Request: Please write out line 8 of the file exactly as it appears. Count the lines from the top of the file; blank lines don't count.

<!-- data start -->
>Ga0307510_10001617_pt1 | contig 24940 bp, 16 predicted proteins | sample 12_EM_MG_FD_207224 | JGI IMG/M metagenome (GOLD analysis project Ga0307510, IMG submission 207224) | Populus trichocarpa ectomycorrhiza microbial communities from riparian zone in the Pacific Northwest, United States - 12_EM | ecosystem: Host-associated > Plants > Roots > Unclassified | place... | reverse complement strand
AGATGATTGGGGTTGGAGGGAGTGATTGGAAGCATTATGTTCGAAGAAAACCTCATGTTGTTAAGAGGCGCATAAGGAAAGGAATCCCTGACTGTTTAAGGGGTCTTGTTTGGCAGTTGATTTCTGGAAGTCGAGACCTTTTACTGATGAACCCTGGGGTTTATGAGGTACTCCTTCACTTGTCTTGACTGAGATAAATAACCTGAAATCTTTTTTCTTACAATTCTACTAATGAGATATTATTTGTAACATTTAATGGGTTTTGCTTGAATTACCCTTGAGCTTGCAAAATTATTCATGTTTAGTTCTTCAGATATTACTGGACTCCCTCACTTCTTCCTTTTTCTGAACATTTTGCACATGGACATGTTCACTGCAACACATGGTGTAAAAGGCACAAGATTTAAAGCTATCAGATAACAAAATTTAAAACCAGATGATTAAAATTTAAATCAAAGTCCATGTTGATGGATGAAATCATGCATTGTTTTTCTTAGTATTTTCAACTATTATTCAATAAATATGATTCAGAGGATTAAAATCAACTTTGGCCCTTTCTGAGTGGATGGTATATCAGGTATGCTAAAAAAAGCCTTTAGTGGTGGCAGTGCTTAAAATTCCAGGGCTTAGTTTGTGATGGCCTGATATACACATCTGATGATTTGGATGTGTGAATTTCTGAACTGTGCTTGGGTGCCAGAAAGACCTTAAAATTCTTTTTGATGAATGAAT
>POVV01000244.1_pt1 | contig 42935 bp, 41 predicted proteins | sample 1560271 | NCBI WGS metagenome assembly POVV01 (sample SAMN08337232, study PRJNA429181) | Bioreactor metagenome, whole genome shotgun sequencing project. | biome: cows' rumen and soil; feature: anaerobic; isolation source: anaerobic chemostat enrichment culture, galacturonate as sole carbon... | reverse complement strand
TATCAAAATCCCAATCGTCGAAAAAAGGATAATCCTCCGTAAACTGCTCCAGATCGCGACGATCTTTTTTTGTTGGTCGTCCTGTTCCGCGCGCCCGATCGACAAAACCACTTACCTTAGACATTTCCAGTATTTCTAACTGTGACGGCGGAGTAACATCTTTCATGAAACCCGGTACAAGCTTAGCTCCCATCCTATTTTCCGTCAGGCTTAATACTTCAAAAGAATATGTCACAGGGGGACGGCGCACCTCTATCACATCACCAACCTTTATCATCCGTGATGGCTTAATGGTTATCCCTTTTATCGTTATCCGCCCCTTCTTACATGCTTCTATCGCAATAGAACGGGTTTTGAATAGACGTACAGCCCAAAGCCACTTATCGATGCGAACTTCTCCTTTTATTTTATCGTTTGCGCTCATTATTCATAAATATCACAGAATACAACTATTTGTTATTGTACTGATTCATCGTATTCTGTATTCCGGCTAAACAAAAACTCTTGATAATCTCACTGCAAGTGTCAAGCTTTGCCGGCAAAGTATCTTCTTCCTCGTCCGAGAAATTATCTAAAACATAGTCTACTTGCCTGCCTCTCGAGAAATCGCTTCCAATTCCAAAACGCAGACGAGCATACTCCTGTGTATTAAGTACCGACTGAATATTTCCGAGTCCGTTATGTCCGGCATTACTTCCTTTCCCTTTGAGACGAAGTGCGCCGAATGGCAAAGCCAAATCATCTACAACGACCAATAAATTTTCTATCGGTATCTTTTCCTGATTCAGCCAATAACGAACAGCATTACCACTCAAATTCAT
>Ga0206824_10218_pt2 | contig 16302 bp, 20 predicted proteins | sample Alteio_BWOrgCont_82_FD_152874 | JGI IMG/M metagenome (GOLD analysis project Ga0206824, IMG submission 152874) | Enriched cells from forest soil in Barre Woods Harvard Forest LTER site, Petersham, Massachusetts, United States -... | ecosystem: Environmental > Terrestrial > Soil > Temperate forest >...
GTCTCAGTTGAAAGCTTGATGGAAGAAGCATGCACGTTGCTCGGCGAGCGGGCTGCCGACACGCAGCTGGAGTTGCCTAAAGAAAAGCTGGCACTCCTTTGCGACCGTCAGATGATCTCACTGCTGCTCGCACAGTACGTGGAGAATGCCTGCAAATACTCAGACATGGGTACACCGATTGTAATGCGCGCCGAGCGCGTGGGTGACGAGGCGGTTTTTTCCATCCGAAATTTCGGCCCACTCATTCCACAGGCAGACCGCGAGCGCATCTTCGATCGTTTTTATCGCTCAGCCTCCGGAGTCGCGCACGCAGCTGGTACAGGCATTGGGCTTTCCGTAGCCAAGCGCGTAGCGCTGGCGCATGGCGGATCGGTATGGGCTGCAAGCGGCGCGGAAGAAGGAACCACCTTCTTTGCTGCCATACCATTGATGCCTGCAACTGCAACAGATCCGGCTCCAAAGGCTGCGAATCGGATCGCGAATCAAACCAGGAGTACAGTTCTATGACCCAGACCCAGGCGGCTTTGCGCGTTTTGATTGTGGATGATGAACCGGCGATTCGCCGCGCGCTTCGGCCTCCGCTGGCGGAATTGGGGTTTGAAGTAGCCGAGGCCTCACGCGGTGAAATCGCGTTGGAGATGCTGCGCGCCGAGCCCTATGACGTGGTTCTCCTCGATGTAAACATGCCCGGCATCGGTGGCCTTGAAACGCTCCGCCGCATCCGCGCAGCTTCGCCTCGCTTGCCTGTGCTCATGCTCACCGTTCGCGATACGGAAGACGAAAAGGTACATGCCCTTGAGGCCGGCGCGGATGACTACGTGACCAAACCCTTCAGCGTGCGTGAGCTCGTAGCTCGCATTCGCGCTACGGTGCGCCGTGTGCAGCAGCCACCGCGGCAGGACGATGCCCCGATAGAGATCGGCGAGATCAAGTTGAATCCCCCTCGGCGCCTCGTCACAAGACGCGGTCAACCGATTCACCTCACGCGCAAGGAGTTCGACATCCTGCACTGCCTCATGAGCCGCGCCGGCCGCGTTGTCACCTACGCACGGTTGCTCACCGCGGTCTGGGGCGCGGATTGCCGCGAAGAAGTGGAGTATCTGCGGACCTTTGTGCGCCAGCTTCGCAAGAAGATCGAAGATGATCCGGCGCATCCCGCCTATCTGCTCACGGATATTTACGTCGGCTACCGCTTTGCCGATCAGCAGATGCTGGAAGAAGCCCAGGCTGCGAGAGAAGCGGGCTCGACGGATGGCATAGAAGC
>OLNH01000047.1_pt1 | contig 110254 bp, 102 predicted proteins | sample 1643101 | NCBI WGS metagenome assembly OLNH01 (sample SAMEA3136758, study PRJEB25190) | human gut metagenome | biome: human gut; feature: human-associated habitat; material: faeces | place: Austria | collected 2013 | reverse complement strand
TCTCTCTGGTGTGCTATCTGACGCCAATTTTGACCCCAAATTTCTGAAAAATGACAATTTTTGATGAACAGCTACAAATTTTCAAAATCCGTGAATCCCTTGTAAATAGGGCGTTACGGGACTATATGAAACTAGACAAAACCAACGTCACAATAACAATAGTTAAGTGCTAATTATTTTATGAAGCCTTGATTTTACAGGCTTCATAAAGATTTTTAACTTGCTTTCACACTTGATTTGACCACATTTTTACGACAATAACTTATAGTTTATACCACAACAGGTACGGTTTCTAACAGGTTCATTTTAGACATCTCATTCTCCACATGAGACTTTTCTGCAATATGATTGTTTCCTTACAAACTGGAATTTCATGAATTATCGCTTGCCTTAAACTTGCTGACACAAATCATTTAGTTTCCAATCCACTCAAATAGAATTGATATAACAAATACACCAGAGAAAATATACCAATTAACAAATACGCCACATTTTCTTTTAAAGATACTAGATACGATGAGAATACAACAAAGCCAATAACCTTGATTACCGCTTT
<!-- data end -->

TCTCTCTGGTGTGCTATCTGACGCCAATTTTGACCCCAAATTTCTGAAAAATGACAATTTTTGATGAACAGCTACAAATTTTCAAAATCCGTGAATCCCTTGTAAATAGGGCGTTACGGGACTATATGAAACTAGACAAAACCAACGTCACAATAACAATAGTTAAGTGCTAATTATTTTATGAAGCCTTGATTTTACAGGCTTCATAAAGATTTTTAACTTGCTTTCACACTTGATTTGACCACATTTTTACGACAATAACTTATAGTTTATACCACAACAGGTACGGTTTCTAACAGGTTCATTTTAGACATCTCATTCTCCACATGAGACTTTTCTGCAATATGATTGTTTCCTTACAAACTGGAATTTCATGAATTATCGCTTGCCTTAAACTTGCTGACACAAATCATTTAGTTTCCAATCCACTCAAATAGAATTGATATAACAAATACACCAGAGAAAATATACCAATTAACAAATACGCCACATTTTCTTTTAAAGATACTAGATACGATGAGAATACAACAAAGCCAATAACCTTGATTACCGCTTT